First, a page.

Nick, you say laws of perceptual processing are culturally specific. I would say they are species and domain specific (species: humans; domain: alphabetic writing). Nevertheless, what is done on the basis of knowing how letters in combination and words in sequence work, varies. And it varies with time and place, conditions of production, individual skill sets and attunements, as well as 'positioning' requirements. Practices are culturally specific, and when they become shared have a rule-structure.

I have no problem though with the fact that new and effective situationally-responsive 'variations' become 'attractors' for an entire generation of skilled practitioners.

What your sample ignores is that disproportionate word spacing overwhelms the proper salience of the interior whites, disrupting rapid automatic visual wordform resolution and hence disturbing smooth sense-following--the essence of reading. This is not so bad in short stretches, but probably detectable, and no doubt problematic over the long haul.

dezcom's picture

I guess you could say the "Law of Diminishing Returns" comes into play with some readability factors. Short texts (as those found in ads and covers) are minimally affected by what is certainly needed in long texts as to diminish the returns. You might even say that, if well done, reducing readability in favor of communication by other than word reading means, can improve message communication.

ChrisL

James Arboghast's picture

I’m familiar with Popper’s theory of epistemology, but as I keep saying, it’s a question of emphasis.

Okay, understood. Now that you have sufficiently emphasized the role of emphasis, I think we can agree on that.

Practices are culturally specific, and when they become shared have a rule-structure.

Cultural norms and conventions form the basis of emphasis? Have I got that right?

...disproportionate word spacing overwhelms the proper salience of the interior whites, disrupting rapid automatic visual wordform resolution and hence disturbing smooth sense-following—the essence of reading. This is not so bad in short stretches, but probably detectable, and no doubt problematic over the long haul.

For a magazine insert and most print ads, diruption of smooth sense-following has certain advantages, I can tell you. In some kinds of advertising it is advantageous to force the reader to focus on particular words, or on particular expressions, grammatic devices etc, to emphasize those passages and the ideas or cultural constructs embodied by them. Drawing attention to certain words with a bolder weight of type or a contrast type like an italic, or a change of ink color, often transpires as too obvious a form of modulation and manipulation of the reader's perception. Subtler methods are required, and one such method commonly used to fly in under the radar is to employ loose word spacing and/or letterspacing.

That first line had word-spacing you can drive a truck thru.

It's not book typesetting and the material isn't literary. It's an ad.

j a m e s

Nick Shinn's picture

when Newton formulated the law of gravity

Well OK, let's say that some of Newton's laws have stood the test of time.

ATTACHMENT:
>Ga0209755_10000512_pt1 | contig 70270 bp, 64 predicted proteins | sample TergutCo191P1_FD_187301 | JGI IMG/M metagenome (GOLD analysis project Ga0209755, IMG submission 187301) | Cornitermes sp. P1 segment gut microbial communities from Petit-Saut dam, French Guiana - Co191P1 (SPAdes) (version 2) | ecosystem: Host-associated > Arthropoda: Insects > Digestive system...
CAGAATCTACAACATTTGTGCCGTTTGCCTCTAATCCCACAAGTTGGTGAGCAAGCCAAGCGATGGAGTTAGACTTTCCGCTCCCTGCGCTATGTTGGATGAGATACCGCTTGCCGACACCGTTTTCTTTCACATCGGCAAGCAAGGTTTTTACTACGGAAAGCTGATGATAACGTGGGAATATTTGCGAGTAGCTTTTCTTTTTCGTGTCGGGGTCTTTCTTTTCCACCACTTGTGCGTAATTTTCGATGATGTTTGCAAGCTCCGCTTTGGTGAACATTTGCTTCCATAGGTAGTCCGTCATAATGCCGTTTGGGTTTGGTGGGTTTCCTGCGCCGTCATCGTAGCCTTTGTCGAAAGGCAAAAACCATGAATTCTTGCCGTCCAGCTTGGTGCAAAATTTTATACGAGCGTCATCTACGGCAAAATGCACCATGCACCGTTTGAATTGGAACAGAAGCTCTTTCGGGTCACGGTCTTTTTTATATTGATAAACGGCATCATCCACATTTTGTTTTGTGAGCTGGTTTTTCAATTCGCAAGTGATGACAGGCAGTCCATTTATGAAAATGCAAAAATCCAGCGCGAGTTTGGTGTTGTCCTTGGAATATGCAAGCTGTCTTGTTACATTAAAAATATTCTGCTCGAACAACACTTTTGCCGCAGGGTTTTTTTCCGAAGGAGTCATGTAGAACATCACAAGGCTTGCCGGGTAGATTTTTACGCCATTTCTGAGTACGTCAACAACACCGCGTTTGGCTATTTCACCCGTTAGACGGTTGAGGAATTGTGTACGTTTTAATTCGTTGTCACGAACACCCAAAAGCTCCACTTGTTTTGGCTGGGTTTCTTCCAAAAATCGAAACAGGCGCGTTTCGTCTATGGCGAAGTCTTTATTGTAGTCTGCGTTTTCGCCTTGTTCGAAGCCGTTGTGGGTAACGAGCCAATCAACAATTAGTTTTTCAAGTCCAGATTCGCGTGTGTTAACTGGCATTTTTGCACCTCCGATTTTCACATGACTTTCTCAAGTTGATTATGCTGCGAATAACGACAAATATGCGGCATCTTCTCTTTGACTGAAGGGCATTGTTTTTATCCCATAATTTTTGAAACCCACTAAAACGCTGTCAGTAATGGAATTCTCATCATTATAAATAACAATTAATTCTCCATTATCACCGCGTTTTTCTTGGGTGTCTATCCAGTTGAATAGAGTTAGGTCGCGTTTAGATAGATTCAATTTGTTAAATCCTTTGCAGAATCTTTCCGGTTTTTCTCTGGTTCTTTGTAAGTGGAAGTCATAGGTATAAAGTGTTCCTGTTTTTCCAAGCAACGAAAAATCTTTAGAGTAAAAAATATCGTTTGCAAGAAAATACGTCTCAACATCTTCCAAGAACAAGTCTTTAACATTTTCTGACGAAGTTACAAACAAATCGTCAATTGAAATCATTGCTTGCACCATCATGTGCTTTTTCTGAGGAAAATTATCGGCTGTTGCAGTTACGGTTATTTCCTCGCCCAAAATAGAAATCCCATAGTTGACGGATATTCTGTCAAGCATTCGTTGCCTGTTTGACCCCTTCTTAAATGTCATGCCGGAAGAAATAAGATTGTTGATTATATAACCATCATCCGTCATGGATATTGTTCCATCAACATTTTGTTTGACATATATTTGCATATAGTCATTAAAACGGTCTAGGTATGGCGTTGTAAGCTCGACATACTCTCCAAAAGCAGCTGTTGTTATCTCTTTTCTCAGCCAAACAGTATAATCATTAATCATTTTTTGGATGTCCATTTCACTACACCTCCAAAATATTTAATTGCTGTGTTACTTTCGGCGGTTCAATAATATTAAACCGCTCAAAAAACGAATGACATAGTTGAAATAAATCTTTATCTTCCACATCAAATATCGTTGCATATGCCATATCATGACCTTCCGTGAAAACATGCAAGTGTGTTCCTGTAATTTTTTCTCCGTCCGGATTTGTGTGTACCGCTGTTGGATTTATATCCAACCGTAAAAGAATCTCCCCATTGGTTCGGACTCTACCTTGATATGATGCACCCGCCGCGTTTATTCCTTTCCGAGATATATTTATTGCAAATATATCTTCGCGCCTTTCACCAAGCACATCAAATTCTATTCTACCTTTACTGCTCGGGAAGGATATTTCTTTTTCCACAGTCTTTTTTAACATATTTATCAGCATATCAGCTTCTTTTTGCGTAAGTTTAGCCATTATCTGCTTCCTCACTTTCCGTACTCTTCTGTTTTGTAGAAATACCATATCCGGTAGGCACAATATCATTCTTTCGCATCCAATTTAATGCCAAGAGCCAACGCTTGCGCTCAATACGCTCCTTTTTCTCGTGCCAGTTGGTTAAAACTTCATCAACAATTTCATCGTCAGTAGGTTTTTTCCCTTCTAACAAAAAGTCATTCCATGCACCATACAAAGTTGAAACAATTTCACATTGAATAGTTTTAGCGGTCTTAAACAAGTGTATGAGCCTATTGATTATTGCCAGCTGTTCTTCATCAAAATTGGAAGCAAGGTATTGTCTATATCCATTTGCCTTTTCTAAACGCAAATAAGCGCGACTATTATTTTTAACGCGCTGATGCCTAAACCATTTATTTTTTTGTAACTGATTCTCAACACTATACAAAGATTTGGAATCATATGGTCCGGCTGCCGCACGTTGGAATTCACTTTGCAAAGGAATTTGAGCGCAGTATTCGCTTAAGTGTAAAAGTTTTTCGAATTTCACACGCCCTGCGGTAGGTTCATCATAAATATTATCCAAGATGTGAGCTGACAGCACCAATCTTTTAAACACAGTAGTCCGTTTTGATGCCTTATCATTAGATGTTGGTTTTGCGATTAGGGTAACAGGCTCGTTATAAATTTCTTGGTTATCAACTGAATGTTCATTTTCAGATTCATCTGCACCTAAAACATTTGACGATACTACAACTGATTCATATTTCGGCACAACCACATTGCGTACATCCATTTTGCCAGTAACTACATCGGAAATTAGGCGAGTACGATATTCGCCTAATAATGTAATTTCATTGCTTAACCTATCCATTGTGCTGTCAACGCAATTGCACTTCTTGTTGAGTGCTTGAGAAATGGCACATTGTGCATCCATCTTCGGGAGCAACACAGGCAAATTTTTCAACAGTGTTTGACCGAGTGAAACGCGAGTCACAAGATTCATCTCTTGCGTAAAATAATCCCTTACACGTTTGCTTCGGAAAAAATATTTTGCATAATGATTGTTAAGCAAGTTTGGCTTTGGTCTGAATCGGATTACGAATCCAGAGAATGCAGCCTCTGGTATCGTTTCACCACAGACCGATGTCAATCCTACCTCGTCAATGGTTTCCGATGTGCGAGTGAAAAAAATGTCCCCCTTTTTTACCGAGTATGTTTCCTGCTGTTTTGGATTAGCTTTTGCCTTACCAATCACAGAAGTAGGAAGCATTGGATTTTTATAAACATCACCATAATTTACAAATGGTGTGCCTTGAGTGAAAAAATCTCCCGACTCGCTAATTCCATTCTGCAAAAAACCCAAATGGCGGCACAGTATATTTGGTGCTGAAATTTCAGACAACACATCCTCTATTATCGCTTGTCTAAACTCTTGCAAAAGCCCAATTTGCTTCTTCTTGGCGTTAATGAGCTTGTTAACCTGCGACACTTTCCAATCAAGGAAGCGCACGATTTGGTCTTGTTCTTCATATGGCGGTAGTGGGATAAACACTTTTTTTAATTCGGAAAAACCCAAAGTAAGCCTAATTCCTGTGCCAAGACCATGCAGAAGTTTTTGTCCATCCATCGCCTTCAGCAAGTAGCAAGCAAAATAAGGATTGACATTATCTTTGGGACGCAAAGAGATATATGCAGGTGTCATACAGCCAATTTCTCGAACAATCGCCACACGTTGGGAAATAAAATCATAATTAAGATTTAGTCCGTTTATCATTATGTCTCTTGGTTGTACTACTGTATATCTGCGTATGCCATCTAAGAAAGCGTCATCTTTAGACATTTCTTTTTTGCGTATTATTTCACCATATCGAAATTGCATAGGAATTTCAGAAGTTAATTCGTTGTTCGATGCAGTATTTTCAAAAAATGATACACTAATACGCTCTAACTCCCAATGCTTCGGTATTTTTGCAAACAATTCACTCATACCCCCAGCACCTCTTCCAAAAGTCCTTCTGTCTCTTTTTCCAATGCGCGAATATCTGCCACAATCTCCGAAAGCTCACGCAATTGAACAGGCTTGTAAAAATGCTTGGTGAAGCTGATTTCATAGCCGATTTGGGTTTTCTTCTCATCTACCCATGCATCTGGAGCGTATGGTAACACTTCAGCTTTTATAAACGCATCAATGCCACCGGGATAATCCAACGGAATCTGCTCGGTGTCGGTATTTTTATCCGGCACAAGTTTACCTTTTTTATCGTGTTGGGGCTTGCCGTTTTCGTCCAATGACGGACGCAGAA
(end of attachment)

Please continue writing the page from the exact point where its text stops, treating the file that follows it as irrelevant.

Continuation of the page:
It’s an ad.

It's from a brochure. It's all reading. The perceptual process is the same.
We know that decks and headlines don't have to be as easy to read as body copy, but I doubt that science could quantify by how much. All it's good for is very basic controlled situations, like some kinds of book text. And highway signs.

As there has been some reference to education, it should be pointed out that there's not much typography for books going on in design school. We should be educating designers to do more interesting things--where rules are irrelevant--with type than straightforward book text.

Nick Shinn's picture

What your sample ignores is that disproportionate word spacing overwhelms the proper salience of the interior whites, disrupting rapid automatic visual wordform resolution and hence disturbing smooth sense-following—the essence of reading.

I disagree. Your notion of "proper" word space is entirely subjective, culturally specific in fact. As I argued, readers at that time would have had no problem with the large word spaces, and readers generally make allowances for "display" typography that is set with some style.

To change the example from wordspace to leading, consider this, set by Yale University in 1936 for Stanley Morison's text. With it's bumping extenders, it pays homage to many centuries of solid leading. No doubt the rules people will say this is a no-no, and I'm sure it would be possible to prove it's inefficient in a laboratory test, but hey, don't let that language go extinct. In a similar vein, but paying homage to Raygun more like, the decks in Step magazine employ reverse leading. A trend perhaps, but nothing to do with an intellectual appraisal of rules, and the kind of thing where an art director let's the hand and eye do the thinking, while playing around with the variables in a layout program.


.

John Hudson's picture

Nick: Well OK, let’s say that some of Newton’s laws have stood the test of time.

You mean that have been a reliable basis for prediction and have not been disproven by contrary evidence? Sure, but what makes them laws in the scientific sense is that they are disprovable. The fact that they have not been disproven to date and may never be disproven neither contributes to nor detracts from their classification as laws. What makes for a scientific law is falsifiability, and that is an inherent property of the formulation of the law, not something that is determined by time.